Bernie Sanders Becomes First 2020 Primary Candidate to Promise Carbon Neutral Campaign
Bernie Sanders has become the first contender in the crowded 2020 Democratic presidential primary field to pledge to offset all of the greenhouse gas emissions released by campaign travel, The Huffington Post reported Thursday.
His move comes as Democratic candidates vie to distinguish themselves on the issue of climate change. Washington Gov. Jay Inslee has made it the NO. 1 focus of his run, and several including Sanders have backed the Green New Deal to transition the U.S. away from fossil fuels while creating green jobs and promoting greater equality.
#Bernie2020 Becomes 2020’s First To Promise To Offset Carbon Emissions! https://t.co/SkuEKXk8up— People for Bernie (@People for Bernie)1553172486.0
"Bernie Sanders is a champion in the fight for climate justice and, like him, we know we need to address our emissions through action, not just rhetoric," campaign manager Faiz Shakir said in a statement reported in full by The Burlington Free Press. "We are proud to lead the way in the fight against climate change by acting boldly to move our energy system away from fossil fuels and towards sustainable energy sources."
The campaign said that it would partner with the Vermont-based NativeEnergy to offset the costs of travel for Sanders and his staff, as well as the emissions generated by venues and attendees at campaign events. NativeEnergy works to invest in renewable energy and carbon reduction projects.
Sanders also offset the emissions generated by his 2016 primary run, as well as his 2018 run for Senate during the midterm elections. However, he was criticized in 2018 for spending almost $300,000 on private flights to support Democrats in the 2018 midterms. His campaign said it paid $5,000 in offsets last year.
Sanders isn't the only candidate to have gone carbon neutral in the past. Hilary Clinton also worked with NativeEnergy to offset her presidential campaign in 2016, The Huffington Post reported. But the history of carbon neutral campaigning goes back more than 10 years, as The Huffington Post explained:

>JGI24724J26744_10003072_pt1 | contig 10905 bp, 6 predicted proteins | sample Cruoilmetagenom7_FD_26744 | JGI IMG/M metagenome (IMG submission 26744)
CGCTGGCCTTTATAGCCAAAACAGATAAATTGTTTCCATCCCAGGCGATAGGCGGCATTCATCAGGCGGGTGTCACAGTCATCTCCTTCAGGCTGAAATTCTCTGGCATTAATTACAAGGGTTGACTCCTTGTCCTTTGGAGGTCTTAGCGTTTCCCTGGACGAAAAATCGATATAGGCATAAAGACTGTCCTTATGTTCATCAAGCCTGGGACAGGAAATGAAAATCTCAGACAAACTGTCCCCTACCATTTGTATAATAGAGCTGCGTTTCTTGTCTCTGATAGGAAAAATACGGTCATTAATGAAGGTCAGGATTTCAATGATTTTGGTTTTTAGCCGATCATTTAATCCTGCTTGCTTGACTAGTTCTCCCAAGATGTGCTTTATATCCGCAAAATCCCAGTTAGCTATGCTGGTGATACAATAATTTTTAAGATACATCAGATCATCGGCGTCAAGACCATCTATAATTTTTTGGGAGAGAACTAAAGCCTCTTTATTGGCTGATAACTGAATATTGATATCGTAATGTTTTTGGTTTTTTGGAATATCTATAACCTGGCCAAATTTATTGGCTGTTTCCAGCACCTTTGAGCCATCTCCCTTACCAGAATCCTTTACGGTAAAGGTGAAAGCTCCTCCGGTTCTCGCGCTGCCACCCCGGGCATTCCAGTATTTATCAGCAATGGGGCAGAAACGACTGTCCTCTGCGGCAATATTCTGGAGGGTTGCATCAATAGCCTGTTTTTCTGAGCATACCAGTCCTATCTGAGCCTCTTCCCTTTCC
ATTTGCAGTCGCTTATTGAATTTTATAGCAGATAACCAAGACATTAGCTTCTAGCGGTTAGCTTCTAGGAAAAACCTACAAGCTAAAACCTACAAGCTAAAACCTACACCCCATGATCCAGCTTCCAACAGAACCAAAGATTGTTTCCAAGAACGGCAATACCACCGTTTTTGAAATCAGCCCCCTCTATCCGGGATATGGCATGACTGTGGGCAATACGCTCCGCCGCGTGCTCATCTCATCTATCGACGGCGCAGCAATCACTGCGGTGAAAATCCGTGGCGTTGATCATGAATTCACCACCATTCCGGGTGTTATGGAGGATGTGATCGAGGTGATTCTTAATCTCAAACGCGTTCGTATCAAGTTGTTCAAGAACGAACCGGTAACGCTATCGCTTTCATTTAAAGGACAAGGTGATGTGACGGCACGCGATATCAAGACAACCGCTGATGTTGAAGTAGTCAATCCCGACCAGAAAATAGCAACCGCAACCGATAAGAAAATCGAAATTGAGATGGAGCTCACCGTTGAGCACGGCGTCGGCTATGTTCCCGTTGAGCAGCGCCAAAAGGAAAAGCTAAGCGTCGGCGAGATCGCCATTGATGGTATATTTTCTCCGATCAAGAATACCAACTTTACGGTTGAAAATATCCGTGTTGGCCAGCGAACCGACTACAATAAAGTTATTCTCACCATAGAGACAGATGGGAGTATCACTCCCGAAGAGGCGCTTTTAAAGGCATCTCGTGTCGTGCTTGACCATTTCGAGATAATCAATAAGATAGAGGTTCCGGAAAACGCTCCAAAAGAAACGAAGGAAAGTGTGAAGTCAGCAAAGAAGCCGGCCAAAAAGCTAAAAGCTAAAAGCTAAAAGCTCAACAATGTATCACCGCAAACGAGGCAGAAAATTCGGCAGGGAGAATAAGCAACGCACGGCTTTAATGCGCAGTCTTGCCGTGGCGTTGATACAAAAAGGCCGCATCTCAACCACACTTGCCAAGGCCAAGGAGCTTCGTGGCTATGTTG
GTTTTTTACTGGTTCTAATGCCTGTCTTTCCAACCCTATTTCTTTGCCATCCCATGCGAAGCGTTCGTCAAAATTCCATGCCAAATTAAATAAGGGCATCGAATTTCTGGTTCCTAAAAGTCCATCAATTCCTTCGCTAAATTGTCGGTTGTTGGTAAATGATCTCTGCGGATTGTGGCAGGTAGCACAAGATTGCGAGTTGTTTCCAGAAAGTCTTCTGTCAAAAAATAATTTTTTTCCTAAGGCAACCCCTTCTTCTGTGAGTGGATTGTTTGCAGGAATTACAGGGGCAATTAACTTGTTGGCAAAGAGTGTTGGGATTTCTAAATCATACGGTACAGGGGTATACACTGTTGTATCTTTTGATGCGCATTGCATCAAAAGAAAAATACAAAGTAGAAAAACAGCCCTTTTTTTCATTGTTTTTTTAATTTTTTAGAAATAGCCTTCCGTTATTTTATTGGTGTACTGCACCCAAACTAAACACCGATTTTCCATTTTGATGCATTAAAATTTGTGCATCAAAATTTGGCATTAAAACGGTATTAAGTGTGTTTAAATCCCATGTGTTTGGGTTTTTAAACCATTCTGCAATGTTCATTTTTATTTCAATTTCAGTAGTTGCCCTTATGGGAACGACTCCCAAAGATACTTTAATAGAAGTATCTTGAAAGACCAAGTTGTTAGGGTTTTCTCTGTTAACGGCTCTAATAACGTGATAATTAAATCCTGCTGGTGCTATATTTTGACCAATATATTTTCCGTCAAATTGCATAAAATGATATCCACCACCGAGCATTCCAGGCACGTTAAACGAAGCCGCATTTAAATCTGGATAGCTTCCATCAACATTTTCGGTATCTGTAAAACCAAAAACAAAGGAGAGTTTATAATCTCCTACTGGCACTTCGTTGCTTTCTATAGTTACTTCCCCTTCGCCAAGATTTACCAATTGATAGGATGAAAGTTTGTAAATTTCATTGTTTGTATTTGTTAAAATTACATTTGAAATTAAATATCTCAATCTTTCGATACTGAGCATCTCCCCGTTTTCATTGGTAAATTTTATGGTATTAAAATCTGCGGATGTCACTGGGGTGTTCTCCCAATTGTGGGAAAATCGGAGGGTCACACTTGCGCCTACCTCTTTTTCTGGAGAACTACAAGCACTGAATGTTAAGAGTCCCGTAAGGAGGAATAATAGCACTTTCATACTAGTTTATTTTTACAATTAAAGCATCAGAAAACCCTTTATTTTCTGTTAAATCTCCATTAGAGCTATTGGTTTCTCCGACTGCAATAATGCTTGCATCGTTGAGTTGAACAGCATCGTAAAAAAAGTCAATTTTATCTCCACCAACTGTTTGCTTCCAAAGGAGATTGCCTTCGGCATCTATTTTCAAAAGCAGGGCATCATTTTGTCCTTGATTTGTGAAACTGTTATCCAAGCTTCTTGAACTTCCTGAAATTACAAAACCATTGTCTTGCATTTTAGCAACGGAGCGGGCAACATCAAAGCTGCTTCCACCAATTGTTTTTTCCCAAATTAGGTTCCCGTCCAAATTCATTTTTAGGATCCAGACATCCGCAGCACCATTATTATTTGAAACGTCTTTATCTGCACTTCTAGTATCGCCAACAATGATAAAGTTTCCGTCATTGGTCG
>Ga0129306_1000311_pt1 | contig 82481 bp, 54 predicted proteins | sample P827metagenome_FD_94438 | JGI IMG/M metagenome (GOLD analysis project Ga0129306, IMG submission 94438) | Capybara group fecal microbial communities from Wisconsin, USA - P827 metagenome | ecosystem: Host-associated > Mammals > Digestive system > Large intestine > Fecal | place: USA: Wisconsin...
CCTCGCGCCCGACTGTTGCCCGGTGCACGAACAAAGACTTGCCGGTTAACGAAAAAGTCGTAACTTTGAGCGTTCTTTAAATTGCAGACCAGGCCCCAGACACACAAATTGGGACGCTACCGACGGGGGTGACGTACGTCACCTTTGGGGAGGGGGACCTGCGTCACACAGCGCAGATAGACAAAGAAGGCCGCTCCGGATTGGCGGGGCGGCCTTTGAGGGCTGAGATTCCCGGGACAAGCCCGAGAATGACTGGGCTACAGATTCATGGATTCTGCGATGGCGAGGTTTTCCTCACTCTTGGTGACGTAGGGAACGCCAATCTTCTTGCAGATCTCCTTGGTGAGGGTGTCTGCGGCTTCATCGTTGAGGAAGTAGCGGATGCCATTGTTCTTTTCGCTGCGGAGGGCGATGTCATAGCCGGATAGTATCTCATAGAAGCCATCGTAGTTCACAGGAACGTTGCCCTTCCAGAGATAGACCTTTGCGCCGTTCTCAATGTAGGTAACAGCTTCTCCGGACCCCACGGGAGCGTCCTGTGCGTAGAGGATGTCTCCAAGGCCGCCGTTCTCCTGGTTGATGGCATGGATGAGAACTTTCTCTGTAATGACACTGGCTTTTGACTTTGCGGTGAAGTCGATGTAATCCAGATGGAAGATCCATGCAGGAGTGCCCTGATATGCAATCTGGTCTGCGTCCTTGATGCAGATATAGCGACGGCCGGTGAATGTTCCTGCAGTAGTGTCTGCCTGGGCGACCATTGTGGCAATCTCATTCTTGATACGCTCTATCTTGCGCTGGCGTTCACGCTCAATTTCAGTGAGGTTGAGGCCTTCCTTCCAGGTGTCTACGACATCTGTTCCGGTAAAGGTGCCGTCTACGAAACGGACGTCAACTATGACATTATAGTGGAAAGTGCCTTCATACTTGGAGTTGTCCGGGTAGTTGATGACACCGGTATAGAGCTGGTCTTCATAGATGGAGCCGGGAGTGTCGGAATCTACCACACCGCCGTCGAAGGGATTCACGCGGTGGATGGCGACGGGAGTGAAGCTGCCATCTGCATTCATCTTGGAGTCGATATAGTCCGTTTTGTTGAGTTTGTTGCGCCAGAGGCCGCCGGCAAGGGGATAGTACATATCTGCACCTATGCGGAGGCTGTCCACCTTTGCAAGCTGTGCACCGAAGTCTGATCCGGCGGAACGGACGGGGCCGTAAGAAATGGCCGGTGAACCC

Carbon emissions from campaign travel first became an issue during the 2004 election, when the NRDC Action Fund, an affiliate of the Natural Resources Defense Council, began raising concerns about the huge amount of fuel candidates burned crisscrossing the country.
In 2007, former Iowa Gov. Tom Vilsack became the first presidential contender to go carbon neutral. John Edwards followed soon after. By 2008, both Democrat Barack Obama and Republican John McCain "rushed to put themselves on a carbon diet," according to MSNBC.
Sanders is also one of the 2020 contenders, along with Inslee, Democratic New York Sen. Kirsten Gillibrand, Democratic Massachusetts Sen. Elizabeth Warren, Democratic Hawaii Rep. Tulsi Gabbard and activist Marianne Williamson to sign the No Fossil Fuel Money pledge to refuse campaign donations from the oil, gas or coal industries.
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By Governor Jay Inslee
Climate Week this year coincides with clear skies in Washington state for the first time in almost two weeks.
In just a few days in early September, Washington state saw enough acres burned – more than 600,000 – to reach our second-worst fire season on record. Our worst fire season came only five years ago. Wildfires aren't new to the west, but their scope and danger today is unlike anything firefighters have seen. People up and down the West Coast – young and old, in rural areas and in cities – were choking on smoke for days on end, trapped in their homes.
Fires like these are becoming the norm, not the exception.